Sooo, I've actually been writing this for about a month without knowing that a new version was actually in the works. Awkward. I realise this might seem like nitpicking before it even comes out, but on the other hand “speak now or forever hold your peace”. To be ABSOLUTELY clear, I am friggin' buzzed about V2, and not having it yet is making me literally nauseous. This is just me trying to contribute to something I love whilst suppressing the Jitters. --- Change Attributes from to Areas of Expertise. I've always found that connecting skills with personality traits or capabilities is a bit awkward, as there is always discussion on why a given skill builds of one attribute rather than another, it makes certain attributes implicitly more powerful, and it means that defaulting (an effective way of reducing skill mechanic complexity and build requirements) HAS to be capped. At the same time, there's also the implication that each attribute is linked to a specific character type. Basically, I propose that this relationship be formalized – instead of representing 'basic' capabilities, use attributes to represent specific areas of expertise. For example, there could be a 'Combat Experience' attribute, which would serve as the base value for Beam weapons, Kinetic weapons, Demolitions and so forth. This makes making a specific character type simpler to create, and makes it completely apparent at a glance what the character is supposed to be. Skills which are largely distinct or for which Defaulting makes no sense can be collected as a distinct category. As for the Attributes as they stand, they could become levelled traits, granting general bonuses useful across character types – Reflex absorbing Ambidexterity, Coordination giving Speed, Cog giving additional Mental Actions, so on. --- Simplify Speed. Speed in V1 is a lot more complex than it needs to be. Let's just say that your speed is how many actions you can perform Simultaneously , with the same logic for mental speed/actions. I'd also like mental actions to be more generalised as “what you pay attention to”, so Aiming, Full Defence, making your Attack into a Called Shot and so on would all fall into this type. --- Make Biomorphs/Pods/Synths more distinct. Again, fairly straightforward – instead of using one as a baseline from which others differ, have each type have a set of traits that always apply. This is more a clarity issue than anything, but could open some doors. --- Consolidate Morphs into Genelines. This has been mentioned before by others, but I'd like to see the amount of 'unique' morphs reduced, with existing types being upgrade packages for their basic variant.. This would make things like “Right At Home” easier to parse, and makes the availability of more exotic morph types easier to handle in-game. It also simplifies morph availability and, oddly enough, 'unique' morph creation. --- Consolidate Traits and Gear as Blueprints as a levelled, resource based mechanic. EP is a little weird – the setting is built around the Ego being important, but in practice the system makes a character's Gear more central to both the character and gameplay. Blueprints 'somewhat' counteract this, but they're very vaguely defined. What I'm proposing is that Blueprints become the basic character Element beyond Skill ratings; each Blueprint represents a list of available Gear or Abilities with an associated cost to possess/active in game, with 'Better' blueprints or innate abilities reducing that cost. For example, having a Blueprint as a Trait means it is always available, Software/'Configs' are free and installed upon sleeving into a Cyber/Meatbrain respectively, and the rest marked with a resource cost from Trivial (free with access to manufacturing) to Expensive. My thinking is that this would give characters the broad possibilities that are associated with "constant" gear, but leaving what the character has 'at a given time' remain flexible. Consolidating gear into a packages also means you can have flexibility without necessarily having so many options that choice-paralysis becomes an issue. --- Break Gameplay into Long-Term, Downtime/Prologue and Gametime, and partially incorporate character creation into standard gameplay. Firstly, and of least importance, I enjoy Character creation and advancement, and V1 is terrible at both. The mechanics simply aren't there. Secondly, as has been mentioned in other threads, downtime and daily life are rarely addressed in RPGs which is a shame because they are often what makes a setting and character compelling. Finally, something which rarely sees any focus is a scenario's 'prologue' – mostly there'll be a little bit about how the characters got to the scenario start, and then a bit of time organising gear and getting ready for the 'actual' game. What struck me is that these things are not only present but not really acknowledged, but that they all sink up together. What I'm thinking is that this be brought together and formalised into gameplay "states". The first is Long-Term, which would encompass Long-term investments and character development. Pretty simply, this would be Character advancement, the purchase of 'permanent' equipment in the form of Blueprints, and investing in Lifestyle and Credits (Rating), which are used in “Downtime”. This phase would essentially incorporate a character's lifestyle/day-to-day lifestyle, the scenario prologue and the inevitable shopping trip that every scenario starts off with. Functionally this would be similar to the Vignettes in Delta Green or Red Markets – the player gives the character a small number of improvements derived from what the character has spent their time doing, such as skill bonuses or additional moxie points. Scenario specific alterations or other effects like skillsofts would provide additional options to choose. Secondly, the character would gain a specific amount of resource 'points' (Moderate, Expesive...) which would then be applied to their blueprints/traits as above. The character's Credits and Lifestyle would define how many Resources are available and manipulate the available Improvements respectively. The intent here once again is to lighten the burden of character creation and more directly incorporate that flexibility into gameplay so that characters can configure their abilities more directly to apply to the scenario or make up for deficits (say, through a player being absent) whilst retaining character identity: a combat-focused character will always have more base combat capability than others due to their skills and traits, but if a scenario is more focused on intrigue or investigation then they can adapt accordingly. It would also provide a specific avenue/currency for the GM to apply plot elements, such as unusual/alien technology or treatment-resistant mental effects, rather than having to crowbar them into the standard gameplay resource system. In GameTime it would largely be business as normal, but with it being explicit that any changes made to the character or their equipment being strictly temporary: the events of the scenario will always be, by definition, unusual circumstances and events that stand out from normal life. If the player decides after the game that a change should be permanent, they can use their Long-Term/Downtime in the future to represent the permanent investment. --- A 'Severity' based damage system. What I'd like to see is when a character attacks a target damage is only rolled once, with additional weapons or effects being consolidated onto that attack. Thematically, this is very easy to explain – it's usually more important where you are hit than what you are hit with. Basically, the roll represents the severity of the impact point – armor/ap applies but any damage bonus the weapon has does not; extra damage or weapon effects are applied only if the roll-armour is greater than zero, meaning the attack damaged something non-trivial. Basing damage on the affect on the target rather than the effectiveness or number of weapons makes it much easier to deal with multiple or distinct weapons, and also with unusual or robust target physiologies. ...I may have put too much thought into this.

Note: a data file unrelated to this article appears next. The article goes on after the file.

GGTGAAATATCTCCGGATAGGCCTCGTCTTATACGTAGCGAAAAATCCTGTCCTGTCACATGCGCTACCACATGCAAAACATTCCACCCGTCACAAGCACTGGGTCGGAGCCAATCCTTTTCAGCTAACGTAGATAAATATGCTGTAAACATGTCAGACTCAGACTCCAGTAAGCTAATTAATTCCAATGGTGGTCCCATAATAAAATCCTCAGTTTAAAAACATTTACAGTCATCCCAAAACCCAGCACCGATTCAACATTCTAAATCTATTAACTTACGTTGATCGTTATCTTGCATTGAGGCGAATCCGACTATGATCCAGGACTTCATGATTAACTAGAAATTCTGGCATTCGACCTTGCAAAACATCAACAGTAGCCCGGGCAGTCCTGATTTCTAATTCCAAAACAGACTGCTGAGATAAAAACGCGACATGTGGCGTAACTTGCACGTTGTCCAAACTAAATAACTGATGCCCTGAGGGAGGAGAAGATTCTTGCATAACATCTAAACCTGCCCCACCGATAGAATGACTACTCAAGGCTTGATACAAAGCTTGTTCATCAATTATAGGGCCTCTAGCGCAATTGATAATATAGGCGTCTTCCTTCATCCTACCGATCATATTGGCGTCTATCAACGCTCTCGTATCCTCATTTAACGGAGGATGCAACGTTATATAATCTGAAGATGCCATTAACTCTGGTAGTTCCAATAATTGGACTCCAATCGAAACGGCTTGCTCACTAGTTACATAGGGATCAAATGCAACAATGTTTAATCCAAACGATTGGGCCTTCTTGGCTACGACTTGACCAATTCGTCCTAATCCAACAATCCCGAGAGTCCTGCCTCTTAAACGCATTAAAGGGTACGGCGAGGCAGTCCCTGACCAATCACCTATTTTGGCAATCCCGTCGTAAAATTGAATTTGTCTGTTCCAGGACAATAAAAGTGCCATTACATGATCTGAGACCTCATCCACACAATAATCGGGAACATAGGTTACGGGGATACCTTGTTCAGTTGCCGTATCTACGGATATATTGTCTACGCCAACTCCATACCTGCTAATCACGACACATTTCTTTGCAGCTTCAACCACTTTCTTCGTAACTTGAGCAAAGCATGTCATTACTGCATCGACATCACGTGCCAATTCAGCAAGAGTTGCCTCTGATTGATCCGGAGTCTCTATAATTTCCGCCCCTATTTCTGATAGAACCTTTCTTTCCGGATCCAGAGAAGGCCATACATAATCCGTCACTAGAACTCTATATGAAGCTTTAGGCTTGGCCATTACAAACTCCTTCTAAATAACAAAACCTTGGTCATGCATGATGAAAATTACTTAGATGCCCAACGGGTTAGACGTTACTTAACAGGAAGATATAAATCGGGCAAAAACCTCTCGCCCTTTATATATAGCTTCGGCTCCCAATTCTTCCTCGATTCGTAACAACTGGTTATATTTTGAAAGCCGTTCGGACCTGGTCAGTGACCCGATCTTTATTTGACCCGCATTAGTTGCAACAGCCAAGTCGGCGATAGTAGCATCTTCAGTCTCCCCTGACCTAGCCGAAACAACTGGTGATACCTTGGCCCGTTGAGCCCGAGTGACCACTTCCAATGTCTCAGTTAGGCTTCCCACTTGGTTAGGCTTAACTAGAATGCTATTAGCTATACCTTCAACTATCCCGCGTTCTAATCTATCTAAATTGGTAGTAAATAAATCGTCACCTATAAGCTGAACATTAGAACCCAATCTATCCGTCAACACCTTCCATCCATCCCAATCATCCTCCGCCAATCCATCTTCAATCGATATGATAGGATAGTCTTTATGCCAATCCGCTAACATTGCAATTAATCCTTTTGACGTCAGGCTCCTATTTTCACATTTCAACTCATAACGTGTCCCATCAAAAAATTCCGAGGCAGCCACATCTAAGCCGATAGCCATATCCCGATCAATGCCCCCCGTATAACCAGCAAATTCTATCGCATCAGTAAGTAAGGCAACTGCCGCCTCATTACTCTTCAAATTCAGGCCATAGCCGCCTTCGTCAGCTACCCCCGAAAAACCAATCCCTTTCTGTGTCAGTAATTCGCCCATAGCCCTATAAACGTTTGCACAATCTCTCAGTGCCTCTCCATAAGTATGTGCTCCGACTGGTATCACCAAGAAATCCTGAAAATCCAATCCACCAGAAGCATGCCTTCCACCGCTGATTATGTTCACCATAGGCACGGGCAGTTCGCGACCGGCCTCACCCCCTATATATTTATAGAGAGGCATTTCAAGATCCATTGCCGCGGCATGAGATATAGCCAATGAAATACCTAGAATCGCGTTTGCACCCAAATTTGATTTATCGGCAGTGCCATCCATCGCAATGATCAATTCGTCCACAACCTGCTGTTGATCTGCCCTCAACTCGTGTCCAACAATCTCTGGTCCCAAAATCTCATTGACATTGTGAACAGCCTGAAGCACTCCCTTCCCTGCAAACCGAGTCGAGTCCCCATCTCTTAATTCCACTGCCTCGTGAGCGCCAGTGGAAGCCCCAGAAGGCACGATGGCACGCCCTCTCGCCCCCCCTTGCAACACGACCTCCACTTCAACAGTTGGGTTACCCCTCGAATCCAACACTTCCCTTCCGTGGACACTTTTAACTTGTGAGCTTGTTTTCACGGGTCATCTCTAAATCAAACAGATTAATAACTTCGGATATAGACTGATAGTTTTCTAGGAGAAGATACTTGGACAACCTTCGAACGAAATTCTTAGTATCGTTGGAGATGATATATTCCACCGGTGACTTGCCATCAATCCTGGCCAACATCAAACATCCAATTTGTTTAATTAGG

—In the past we've had to compensate for weaknesses, finding quick solutions that only benefit a few. But what if we never need to feel weak or morally conflicted again?